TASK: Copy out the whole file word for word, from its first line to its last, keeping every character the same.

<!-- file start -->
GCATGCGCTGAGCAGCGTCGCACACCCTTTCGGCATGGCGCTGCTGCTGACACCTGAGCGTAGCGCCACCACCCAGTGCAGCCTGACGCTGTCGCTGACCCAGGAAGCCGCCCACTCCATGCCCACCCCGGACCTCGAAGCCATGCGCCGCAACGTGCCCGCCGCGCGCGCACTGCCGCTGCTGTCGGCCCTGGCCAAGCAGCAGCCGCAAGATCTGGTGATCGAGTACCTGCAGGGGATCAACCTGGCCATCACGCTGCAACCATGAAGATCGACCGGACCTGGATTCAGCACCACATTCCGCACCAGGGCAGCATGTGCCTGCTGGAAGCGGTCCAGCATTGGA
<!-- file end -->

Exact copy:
GCATGCGCTGAGCAGCGTCGCACACCCTTTCGGCATGGCGCTGCTGCTGACACCTGAGCGTAGCGCCACCACCCAGTGCAGCCTGACGCTGTCGCTGACCCAGGAAGCCGCCCACTCCATGCCCACCCCGGACCTCGAAGCCATGCGCCGCAACGTGCCCGCCGCGCGCGCACTGCCGCTGCTGTCGGCCCTGGCCAAGCAGCAGCCGCAAGATCTGGTGATCGAGTACCTGCAGGGGATCAACCTGGCCATCACGCTGCAACCATGAAGATCGACCGGACCTGGATTCAGCACCACATTCCGCACCAGGGCAGCATGTGCCTGCTGGAAGCGGTCCAGCATTGGA